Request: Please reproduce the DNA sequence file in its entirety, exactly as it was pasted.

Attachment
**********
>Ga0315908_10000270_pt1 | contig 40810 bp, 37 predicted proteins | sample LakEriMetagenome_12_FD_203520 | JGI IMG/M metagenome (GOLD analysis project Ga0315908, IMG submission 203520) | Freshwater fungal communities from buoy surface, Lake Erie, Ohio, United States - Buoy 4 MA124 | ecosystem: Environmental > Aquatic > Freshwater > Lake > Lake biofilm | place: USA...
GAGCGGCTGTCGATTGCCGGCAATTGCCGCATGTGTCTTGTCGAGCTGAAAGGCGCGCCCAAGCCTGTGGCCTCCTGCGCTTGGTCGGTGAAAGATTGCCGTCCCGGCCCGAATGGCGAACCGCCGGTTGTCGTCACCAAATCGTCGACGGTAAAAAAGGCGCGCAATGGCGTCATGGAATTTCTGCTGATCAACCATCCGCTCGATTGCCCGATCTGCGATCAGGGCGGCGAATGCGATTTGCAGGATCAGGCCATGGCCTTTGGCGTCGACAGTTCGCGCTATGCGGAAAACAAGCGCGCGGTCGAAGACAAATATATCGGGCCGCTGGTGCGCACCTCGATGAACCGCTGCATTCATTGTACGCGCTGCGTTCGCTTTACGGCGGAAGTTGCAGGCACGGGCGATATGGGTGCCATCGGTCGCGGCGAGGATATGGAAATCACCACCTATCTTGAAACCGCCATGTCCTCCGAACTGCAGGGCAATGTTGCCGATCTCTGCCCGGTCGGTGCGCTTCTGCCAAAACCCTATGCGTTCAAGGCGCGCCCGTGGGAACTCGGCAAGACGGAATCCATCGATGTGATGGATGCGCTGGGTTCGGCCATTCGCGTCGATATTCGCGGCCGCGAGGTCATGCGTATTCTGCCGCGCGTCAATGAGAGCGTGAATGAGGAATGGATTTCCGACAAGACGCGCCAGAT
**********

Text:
>Ga0315908_10000270_pt1 | contig 40810 bp, 37 predicted proteins | sample LakEriMetagenome_12_FD_203520 | JGI IMG/M metagenome (GOLD analysis project Ga0315908, IMG submission 203520) | Freshwater fungal communities from buoy surface, Lake Erie, Ohio, United States - Buoy 4 MA124 | ecosystem: Environmental > Aquatic > Freshwater > Lake > Lake biofilm | place: USA...
GAGCGGCTGTCGATTGCCGGCAATTGCCGCATGTGTCTTGTCGAGCTGAAAGGCGCGCCCAAGCCTGTGGCCTCCTGCGCTTGGTCGGTGAAAGATTGCCGTCCCGGCCCGAATGGCGAACCGCCGGTTGTCGTCACCAAATCGTCGACGGTAAAAAAGGCGCGCAATGGCGTCATGGAATTTCTGCTGATCAACCATCCGCTCGATTGCCCGATCTGCGATCAGGGCGGCGAATGCGATTTGCAGGATCAGGCCATGGCCTTTGGCGTCGACAGTTCGCGCTATGCGGAAAACAAGCGCGCGGTCGAAGACAAATATATCGGGCCGCTGGTGCGCACCTCGATGAACCGCTGCATTCATTGTACGCGCTGCGTTCGCTTTACGGCGGAAGTTGCAGGCACGGGCGATATGGGTGCCATCGGTCGCGGCGAGGATATGGAAATCACCACCTATCTTGAAACCGCCATGTCCTCCGAACTGCAGGGCAATGTTGCCGATCTCTGCCCGGTCGGTGCGCTTCTGCCAAAACCCTATGCGTTCAAGGCGCGCCCGTGGGAACTCGGCAAGACGGAATCCATCGATGTGATGGATGCGCTGGGTTCGGCCATTCGCGTCGATATTCGCGGCCGCGAGGTCATGCGTATTCTGCCGCGCGTCAATGAGAGCGTGAATGAGGAATGGATTTCCGACAAGACGCGCCAGAT